Like years past (this was my 4th Dreamforce), I was eagerly awaiting of Marc Benioff’s keynote, not just because of the entertainment value, but because I was expecting to hear the about the ‘next Cloud’ as in the last couple of years. While the theme of the event was the Social Enterprise, I left thinking one word: Convergence. Unlike the previous years, I saw a vision that attempted to bring together many pieces of the enterprise puzzle together. I will not attempt to go in any depth in any of the individual components, and if you are looking for this, I recommend visiting the Enterprise Irregulars who have once more provided strong coverage of the event.
Here are the pieces of the puzzle as I perceived them coming together:
- Social Media: This was of course the theme and dominated much of the opening keynote. New product announcements, included new Chatter offerings (Chatter groups for both internal and external collaboration, Chatter Connect API for integration with other collaboration platforms like Microsoft’s SharePoint, Chatter Now- a new Instant Messaging platform, and Chatter Approvals for workflow integration), but also the integration of Radian6, the social listening and monitoring platform Salesforce acquired last spring. Most notable was the announcement of the capability to allow companies to build true social profiles for their customers and prospects integrated into data.com.
- Cloud: I am very surprised how little coverage this received, but Marc did announce a hybrid cloud offering with the new Data Residency Option (DRO) on database.com. According to the hasted announcement during his keynote, he declared that customers will be able to integrate data that resides behind their firewalls. I found this particularly interesting, especially because of his almost-religious views of the cloud in years past.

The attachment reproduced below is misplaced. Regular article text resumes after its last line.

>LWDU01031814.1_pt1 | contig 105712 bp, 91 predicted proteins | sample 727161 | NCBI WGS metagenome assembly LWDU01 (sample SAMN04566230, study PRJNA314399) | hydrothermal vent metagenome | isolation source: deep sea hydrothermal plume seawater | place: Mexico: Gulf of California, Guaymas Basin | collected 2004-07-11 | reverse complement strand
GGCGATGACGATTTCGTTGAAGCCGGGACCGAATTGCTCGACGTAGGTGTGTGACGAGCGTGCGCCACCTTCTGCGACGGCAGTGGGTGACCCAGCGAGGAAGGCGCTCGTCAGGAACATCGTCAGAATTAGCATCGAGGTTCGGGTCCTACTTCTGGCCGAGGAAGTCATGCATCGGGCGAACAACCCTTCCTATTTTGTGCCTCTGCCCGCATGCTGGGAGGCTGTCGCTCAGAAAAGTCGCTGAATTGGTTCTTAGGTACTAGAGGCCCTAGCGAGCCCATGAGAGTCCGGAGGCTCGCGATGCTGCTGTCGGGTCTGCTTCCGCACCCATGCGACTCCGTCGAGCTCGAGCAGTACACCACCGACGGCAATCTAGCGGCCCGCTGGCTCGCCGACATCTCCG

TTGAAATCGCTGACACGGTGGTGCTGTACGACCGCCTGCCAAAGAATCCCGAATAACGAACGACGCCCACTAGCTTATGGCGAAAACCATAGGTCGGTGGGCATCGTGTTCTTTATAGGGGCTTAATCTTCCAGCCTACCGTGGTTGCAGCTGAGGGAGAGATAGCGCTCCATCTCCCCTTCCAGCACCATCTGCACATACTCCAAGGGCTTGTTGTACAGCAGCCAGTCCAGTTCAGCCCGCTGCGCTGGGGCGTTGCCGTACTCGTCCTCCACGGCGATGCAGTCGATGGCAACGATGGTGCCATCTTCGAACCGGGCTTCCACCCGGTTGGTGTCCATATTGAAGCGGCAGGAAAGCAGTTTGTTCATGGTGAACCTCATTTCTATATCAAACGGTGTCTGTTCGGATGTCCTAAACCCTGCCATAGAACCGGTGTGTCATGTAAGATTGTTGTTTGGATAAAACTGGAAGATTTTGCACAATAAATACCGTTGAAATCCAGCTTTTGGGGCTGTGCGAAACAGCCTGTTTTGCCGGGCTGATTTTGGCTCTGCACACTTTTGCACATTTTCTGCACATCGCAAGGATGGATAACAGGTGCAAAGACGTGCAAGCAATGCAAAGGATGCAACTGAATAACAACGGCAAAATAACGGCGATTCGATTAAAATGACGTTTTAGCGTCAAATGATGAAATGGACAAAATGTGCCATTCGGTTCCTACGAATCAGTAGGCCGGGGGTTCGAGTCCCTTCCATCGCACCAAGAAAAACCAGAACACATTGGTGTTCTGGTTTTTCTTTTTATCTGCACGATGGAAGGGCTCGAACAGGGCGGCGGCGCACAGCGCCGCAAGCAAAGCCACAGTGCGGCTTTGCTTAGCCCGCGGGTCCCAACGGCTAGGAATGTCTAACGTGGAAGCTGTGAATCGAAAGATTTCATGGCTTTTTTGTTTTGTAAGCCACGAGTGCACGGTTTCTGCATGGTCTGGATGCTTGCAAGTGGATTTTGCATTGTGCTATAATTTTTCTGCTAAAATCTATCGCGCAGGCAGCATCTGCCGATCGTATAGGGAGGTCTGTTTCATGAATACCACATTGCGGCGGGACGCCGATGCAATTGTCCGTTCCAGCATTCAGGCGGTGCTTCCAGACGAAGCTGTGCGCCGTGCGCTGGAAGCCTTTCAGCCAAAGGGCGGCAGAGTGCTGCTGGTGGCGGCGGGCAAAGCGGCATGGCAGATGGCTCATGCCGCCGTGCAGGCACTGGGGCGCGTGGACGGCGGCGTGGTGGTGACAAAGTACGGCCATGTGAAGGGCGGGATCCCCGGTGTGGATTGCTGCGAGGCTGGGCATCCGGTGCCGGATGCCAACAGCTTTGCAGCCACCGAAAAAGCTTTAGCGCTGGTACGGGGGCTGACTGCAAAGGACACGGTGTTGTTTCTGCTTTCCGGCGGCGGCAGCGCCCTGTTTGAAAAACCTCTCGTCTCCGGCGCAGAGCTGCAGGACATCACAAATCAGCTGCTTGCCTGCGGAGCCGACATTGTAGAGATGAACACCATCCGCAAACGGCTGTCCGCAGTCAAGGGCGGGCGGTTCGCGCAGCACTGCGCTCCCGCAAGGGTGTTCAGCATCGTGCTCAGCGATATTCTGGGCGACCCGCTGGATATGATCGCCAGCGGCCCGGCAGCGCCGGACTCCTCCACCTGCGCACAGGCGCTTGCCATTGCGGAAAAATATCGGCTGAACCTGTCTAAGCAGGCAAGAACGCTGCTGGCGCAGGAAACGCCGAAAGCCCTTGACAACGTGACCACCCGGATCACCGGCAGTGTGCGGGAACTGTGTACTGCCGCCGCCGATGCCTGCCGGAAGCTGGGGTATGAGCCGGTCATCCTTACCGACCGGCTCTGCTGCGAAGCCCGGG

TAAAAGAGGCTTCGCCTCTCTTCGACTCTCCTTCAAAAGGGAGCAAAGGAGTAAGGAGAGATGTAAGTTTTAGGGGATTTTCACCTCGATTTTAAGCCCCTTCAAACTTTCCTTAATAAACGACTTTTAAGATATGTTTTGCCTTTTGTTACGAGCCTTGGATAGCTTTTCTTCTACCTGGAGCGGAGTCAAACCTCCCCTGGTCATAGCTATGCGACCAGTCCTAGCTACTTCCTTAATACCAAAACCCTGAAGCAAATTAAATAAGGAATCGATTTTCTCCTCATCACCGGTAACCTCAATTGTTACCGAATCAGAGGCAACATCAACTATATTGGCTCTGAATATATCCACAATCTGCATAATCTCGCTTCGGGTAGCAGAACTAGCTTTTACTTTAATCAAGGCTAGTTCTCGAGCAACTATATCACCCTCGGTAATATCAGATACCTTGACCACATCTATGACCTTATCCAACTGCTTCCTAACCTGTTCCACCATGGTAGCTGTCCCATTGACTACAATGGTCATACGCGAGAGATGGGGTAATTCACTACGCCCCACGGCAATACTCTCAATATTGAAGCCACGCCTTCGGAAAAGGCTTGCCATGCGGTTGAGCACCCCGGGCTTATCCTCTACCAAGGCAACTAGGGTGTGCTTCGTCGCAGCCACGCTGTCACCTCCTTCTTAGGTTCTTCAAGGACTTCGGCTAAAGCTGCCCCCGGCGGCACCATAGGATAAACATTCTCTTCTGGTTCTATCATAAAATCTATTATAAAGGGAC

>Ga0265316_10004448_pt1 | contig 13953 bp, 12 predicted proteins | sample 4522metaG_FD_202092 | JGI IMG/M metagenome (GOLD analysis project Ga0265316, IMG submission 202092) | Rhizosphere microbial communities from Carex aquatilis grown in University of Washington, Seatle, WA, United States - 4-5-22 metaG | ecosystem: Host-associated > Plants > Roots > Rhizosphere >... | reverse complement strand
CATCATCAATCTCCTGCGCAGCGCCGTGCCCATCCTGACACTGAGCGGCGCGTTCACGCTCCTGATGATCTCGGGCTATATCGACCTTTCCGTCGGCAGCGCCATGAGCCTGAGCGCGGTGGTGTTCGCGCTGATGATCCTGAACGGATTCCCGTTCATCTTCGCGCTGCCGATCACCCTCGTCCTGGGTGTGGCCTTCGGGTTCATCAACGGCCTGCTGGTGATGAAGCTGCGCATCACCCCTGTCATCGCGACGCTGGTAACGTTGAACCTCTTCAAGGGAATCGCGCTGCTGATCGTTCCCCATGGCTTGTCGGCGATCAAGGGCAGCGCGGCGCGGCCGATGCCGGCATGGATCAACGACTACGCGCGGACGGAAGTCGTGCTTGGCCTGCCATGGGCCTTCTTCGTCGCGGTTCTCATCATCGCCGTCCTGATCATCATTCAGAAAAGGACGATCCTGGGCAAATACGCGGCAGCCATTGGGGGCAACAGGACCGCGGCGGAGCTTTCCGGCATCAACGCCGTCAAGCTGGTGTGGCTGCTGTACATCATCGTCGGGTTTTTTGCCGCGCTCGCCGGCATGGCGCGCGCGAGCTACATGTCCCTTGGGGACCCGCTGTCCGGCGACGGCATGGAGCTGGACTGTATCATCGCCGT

- Mobile: While Salesforce had some emerging capabilities previously, these were predominantly mobile-ported versions of its existing offerings. The two most notable announcements last week were native HTML5 support, and the complete revamp of the user experience leveraging the touch capabilities of today’s tablets and smartphones (both Android and iOS) under touch.salesforce.com.
- Content: While Salesforce entered this space with the acquisition of Jigsaw last year (which has since has morphed into data.com), I noticed a continued commitment to make this offering more enterprise-grade (beyond the mostly crowd-sourced data that currently powers data.com) with a partnership announcement with Dun and Bradstreet’s new D&B360 offering.
- Internet of things: Beyond a failed attempt to demo Toyota Friend during the keynote, there were mentions of humans interacting with Enterasys network switches and Coke vending machines. Given that according to IDC, there are more than 25B smart/embedded devices out there today, this I believe is a very smart move.
- Analytics / Business Intelligence: This area has traditionally been one of Salesforce’s Achilles’ heels. While there were no major product announcements, I saw more dashboards and drill-down capabilities embedded into workflows.
This is by no means a small vision, and unlike previous years, it focused less on the technology (after all, as disruptive as the cloud is, it still is a consumption/deployment model) and more on the potential business value it can provide. Only time will tell if Marc and Salesforce will be able to pull it off, and I am still puzzled by the narrower positioning of the event. As for me, I had hoped to build a Storify story to support this post, but the Twitter API crashed before even the keynote started.
As always, your comments and thoughts are welcome. I am particularly interested in the views of enterprise incumbents and disruptors alike….